BOREAL FOREST - Scandinavia
In contrast to Canada’s northern forest, biodiversity is low in the Scandinavian boreal, owing to the cold climate and forced migrations in the post-glacial period. It is also scarce in its frontier old-growth forests, unlike either Canada’s and Russia’s boreal. Scandinavia only retains about five percent of its original boreal forest, but it has a long history of sustainable forestry.
Finland, Norway, Sweden and Denmark introduced legislation about a century ago that limited the harvest and required regeneration efforts in the interests of high timber production. Since this time, forest resources have doubled in Scandinavia and ecological incentives for sustainability have become more important. The Scandinavian countries also invest some $26 million dollars in forest management research each year, mostly for improving sustainable forest production, but also for alternative forestry methods and the preservation of biodiversity.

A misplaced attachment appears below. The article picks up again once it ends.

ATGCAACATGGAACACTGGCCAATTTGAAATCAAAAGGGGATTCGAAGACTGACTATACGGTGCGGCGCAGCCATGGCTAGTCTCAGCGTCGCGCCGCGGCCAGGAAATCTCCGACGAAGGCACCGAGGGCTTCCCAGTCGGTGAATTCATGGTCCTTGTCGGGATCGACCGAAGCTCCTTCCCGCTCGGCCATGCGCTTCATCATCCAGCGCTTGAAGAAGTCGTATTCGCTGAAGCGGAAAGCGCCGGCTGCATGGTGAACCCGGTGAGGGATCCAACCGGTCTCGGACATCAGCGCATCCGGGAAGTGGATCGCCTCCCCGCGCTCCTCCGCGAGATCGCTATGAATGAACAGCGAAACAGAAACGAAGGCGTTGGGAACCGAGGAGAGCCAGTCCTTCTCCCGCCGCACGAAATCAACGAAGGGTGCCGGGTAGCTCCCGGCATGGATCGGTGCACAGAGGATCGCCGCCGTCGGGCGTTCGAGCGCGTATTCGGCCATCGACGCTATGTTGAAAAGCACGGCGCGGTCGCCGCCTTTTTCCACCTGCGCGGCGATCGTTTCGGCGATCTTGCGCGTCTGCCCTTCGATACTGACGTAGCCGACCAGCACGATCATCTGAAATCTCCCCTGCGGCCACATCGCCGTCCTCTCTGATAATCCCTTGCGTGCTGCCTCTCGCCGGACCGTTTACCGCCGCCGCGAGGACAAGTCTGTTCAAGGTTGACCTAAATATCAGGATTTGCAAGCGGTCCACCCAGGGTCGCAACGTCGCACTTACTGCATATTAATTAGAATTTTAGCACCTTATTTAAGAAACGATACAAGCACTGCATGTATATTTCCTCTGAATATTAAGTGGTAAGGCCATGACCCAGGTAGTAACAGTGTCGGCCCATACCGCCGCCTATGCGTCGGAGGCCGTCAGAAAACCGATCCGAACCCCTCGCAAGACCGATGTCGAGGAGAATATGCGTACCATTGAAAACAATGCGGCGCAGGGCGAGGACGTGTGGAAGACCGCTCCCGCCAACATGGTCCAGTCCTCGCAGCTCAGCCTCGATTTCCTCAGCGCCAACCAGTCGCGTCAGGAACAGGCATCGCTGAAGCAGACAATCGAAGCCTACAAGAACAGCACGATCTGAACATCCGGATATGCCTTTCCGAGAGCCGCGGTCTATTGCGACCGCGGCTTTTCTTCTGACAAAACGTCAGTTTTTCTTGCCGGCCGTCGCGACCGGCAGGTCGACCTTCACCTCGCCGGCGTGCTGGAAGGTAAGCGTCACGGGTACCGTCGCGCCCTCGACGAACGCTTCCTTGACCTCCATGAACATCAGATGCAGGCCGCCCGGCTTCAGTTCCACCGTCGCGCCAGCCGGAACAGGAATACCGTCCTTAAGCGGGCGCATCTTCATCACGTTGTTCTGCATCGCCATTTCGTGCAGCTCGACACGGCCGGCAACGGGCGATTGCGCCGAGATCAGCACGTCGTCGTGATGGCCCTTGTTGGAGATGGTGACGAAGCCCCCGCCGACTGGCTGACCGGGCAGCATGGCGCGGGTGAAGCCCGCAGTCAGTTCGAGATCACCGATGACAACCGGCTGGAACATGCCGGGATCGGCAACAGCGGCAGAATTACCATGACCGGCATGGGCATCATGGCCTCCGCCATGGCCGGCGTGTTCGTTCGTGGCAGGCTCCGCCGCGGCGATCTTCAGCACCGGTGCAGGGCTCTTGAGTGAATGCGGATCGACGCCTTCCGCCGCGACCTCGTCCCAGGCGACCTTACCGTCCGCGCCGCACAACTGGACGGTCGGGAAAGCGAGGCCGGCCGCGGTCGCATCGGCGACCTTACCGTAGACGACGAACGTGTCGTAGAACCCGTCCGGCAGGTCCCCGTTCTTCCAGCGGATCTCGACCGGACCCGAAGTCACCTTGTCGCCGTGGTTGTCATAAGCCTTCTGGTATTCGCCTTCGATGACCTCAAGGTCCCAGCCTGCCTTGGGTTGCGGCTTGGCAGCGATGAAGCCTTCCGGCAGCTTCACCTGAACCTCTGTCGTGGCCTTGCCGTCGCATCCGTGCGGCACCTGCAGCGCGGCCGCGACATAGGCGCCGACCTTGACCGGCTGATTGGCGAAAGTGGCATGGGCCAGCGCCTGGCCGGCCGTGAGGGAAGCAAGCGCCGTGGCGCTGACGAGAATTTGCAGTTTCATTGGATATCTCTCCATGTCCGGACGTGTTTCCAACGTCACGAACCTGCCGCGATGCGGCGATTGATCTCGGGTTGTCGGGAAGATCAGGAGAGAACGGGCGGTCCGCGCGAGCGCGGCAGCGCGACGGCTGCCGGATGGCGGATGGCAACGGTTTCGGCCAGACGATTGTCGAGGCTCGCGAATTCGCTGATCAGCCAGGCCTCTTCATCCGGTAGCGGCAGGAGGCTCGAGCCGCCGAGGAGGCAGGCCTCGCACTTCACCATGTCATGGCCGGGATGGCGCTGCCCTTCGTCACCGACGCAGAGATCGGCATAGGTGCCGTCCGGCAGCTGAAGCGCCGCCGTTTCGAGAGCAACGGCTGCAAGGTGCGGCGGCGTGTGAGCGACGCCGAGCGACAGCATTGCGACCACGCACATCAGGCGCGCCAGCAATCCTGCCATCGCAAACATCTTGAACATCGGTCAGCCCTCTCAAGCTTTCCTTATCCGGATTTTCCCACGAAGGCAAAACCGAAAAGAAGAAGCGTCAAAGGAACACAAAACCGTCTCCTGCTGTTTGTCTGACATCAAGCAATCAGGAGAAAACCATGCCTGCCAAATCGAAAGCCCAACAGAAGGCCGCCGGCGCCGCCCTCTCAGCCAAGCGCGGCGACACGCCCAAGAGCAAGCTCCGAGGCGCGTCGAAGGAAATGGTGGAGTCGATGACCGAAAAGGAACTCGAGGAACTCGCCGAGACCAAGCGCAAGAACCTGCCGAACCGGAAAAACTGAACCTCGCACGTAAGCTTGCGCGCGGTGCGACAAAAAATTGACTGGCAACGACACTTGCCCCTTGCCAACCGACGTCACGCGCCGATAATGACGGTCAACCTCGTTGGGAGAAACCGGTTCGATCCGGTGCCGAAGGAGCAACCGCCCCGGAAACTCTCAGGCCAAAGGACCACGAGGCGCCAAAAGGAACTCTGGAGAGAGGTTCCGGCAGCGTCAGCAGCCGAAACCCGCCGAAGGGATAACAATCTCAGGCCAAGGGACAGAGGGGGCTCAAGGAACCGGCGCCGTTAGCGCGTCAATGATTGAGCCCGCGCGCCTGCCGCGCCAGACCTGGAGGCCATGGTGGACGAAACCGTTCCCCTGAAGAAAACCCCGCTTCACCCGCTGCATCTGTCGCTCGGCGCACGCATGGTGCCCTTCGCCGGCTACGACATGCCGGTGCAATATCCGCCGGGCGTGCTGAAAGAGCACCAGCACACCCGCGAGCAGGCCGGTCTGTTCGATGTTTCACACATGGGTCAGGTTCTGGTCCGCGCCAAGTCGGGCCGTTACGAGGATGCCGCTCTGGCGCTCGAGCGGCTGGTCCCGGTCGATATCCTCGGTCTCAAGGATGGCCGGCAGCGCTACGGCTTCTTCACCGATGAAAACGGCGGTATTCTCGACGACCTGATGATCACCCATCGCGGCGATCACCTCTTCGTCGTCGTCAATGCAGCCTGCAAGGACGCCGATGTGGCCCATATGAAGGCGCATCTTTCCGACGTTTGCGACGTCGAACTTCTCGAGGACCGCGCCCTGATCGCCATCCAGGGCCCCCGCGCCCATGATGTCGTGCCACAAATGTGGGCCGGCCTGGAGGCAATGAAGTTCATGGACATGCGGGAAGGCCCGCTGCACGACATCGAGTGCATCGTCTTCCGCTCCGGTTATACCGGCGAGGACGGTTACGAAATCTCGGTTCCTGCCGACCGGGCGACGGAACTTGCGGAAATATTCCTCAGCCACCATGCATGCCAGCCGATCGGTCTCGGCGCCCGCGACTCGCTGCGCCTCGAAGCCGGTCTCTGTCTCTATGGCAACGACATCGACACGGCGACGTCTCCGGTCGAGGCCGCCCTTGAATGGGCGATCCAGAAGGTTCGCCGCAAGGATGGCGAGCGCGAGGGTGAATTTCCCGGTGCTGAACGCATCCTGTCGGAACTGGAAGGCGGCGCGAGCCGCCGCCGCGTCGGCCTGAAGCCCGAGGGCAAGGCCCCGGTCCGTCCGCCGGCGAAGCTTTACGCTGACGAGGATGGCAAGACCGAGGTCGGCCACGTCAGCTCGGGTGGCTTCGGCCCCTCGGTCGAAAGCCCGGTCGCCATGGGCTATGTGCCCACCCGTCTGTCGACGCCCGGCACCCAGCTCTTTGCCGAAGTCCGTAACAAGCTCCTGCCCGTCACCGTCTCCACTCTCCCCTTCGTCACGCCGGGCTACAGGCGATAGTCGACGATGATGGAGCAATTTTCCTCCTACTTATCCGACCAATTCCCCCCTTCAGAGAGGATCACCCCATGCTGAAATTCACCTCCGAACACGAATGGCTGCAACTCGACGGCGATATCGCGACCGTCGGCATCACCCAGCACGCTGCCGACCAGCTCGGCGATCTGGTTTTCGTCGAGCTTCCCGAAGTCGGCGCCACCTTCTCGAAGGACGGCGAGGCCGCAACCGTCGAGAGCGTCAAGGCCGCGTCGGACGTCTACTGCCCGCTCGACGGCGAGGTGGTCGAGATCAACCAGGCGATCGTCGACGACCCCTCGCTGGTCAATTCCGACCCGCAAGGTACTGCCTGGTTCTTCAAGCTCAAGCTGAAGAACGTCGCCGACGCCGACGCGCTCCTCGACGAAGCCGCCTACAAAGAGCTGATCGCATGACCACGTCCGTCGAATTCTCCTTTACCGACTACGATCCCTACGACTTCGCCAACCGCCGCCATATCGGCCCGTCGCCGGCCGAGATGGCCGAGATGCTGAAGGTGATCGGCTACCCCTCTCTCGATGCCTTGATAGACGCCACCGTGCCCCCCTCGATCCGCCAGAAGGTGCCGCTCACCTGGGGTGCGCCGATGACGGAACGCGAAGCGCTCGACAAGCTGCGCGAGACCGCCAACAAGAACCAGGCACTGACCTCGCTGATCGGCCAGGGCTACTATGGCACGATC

Contrary to Scandinavia’s strict control on its natural resources, Russia - home to 22 percent of the world’s forests - shows a distinct lack of forestry law enforcement. The state forest management systems are outdated in many areas and still estimate the allowable annual cut according to Soviet era calculations. These estimates exclude both thinnings and the requirements of new forestry laws adopted in the past decade. Environmental impact assessments are often done by unregulated and unmonitored non-governmental organizations.
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